Astronomer Pieter van Dokkum of Yale University used some of the longest and deepest sky surveys ever conducted to try to determine whether the oldest, largest galaxies--called ellipticals because they lack the swirling arms of the spiral type, like our own Milky Way--formed from the collapse of ancient clouds of gas or the accretion of smaller galaxies bumping into each other. Of the 126 galaxies of all varieties van Dokkum looked at, 67 showed telltale signs of impact, such as trailing tails of stars, or a collision in progress. And of the 86 oldest galaxies in the survey, 61 showed some trace of a cosmic crash.
"Our study found these common massive galaxies do form by mergers," Van Dokkum explains. "It is just that the mergers happen quickly and the features that reveal the mergers are very faint and therefore difficult to detect."
"Quickly" on a galactic scale means just a few hundred million years--a small fraction of the 13.7 billion years the universe has been in existence--and, because such collisions rarely involve head-to-head star crashes, they leave few traces behind except in the shape of the resulting galaxy and a general slowing in its formation of new stars. The survey results appear in the current issue of the Astronomical Journal.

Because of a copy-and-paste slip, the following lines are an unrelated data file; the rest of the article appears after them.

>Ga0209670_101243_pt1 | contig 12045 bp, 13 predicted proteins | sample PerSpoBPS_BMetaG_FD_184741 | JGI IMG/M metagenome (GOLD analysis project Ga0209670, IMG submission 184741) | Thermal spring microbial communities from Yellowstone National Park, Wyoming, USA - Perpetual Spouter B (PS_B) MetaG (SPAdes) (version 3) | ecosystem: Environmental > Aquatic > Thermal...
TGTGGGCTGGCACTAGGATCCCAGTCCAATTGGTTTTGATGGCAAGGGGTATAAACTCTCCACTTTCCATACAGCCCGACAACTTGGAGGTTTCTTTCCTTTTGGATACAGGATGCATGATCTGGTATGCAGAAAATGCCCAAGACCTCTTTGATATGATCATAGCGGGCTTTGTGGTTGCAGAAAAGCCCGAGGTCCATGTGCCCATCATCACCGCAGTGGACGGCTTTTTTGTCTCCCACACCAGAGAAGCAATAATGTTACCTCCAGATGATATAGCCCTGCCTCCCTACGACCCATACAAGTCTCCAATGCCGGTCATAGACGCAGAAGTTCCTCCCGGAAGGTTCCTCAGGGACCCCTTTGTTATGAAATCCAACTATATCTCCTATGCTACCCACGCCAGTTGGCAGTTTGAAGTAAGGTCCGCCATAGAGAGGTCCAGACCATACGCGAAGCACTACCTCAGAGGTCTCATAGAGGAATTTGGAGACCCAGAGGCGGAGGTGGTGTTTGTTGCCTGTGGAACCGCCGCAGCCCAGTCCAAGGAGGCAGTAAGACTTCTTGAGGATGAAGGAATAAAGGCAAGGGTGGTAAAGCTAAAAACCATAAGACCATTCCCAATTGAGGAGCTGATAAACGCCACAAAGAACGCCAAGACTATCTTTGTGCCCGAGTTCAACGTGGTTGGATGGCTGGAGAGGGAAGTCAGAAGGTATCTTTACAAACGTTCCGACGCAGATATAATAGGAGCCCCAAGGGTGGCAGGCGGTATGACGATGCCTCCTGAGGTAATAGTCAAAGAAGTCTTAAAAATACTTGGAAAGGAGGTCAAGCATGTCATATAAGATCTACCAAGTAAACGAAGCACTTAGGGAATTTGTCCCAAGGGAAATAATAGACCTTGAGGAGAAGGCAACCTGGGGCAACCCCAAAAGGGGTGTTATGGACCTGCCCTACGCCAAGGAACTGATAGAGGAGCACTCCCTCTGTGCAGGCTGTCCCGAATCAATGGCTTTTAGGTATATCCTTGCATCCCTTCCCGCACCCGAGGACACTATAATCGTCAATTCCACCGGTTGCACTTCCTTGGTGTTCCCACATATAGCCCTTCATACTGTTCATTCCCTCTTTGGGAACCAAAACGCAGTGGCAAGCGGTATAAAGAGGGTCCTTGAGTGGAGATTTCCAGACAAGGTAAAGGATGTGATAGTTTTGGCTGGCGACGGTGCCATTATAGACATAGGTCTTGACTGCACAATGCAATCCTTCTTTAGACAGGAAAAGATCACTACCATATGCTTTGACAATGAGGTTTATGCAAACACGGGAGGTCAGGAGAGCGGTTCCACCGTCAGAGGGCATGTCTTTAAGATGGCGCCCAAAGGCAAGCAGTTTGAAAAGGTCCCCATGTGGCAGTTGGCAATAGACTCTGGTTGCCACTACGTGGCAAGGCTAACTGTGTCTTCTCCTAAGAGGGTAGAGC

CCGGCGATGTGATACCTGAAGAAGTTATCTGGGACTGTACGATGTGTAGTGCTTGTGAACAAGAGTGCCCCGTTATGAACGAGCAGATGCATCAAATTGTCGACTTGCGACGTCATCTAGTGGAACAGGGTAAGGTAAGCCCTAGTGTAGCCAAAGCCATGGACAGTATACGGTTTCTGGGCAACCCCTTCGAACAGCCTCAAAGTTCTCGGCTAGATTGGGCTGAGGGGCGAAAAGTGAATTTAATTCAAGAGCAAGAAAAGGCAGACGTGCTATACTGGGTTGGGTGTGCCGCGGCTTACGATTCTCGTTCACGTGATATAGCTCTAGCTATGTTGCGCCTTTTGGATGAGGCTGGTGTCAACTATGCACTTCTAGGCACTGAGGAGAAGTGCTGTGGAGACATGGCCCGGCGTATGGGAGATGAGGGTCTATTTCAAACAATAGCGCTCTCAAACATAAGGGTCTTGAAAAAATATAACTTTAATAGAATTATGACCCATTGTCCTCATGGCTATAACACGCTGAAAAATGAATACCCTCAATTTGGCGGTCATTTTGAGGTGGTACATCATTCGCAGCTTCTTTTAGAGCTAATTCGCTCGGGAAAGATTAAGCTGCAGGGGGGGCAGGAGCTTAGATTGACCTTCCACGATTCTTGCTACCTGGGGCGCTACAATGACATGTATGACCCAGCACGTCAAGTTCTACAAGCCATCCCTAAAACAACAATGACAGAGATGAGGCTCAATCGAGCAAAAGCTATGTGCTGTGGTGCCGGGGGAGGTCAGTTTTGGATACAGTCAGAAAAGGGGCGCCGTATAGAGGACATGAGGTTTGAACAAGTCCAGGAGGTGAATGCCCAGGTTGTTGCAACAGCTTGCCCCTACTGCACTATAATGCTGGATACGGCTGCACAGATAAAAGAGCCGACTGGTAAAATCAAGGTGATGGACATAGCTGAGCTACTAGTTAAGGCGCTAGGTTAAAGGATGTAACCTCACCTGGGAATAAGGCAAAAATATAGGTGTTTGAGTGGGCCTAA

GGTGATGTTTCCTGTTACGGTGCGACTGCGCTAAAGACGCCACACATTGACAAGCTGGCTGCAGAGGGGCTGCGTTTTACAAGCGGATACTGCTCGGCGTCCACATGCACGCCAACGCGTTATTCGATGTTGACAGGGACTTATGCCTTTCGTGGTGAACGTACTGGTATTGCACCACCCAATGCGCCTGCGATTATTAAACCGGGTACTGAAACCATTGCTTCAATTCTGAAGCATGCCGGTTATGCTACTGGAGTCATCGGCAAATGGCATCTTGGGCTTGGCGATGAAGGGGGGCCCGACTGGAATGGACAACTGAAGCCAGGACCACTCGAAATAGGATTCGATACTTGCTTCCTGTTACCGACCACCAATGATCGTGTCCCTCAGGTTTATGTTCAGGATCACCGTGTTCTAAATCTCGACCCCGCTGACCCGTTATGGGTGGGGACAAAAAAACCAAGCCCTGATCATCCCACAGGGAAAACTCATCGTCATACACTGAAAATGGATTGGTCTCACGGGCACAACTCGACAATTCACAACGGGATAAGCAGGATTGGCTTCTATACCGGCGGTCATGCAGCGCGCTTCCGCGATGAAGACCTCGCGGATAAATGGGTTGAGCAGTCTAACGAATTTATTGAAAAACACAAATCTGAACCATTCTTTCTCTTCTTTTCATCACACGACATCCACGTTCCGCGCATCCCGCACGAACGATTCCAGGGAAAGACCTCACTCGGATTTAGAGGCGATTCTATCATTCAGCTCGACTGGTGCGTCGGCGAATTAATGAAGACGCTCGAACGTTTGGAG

None of the six spiral galaxies in the survey showed any after-crash damage, but that doesn't mean that our own galaxy is free and clear. "The Milky Way will indeed undergo a collision in the near future as we are heading toward M31, the Andromeda Nebula," van Dokkum adds. "'Near future' in this case is about four billion years from now though."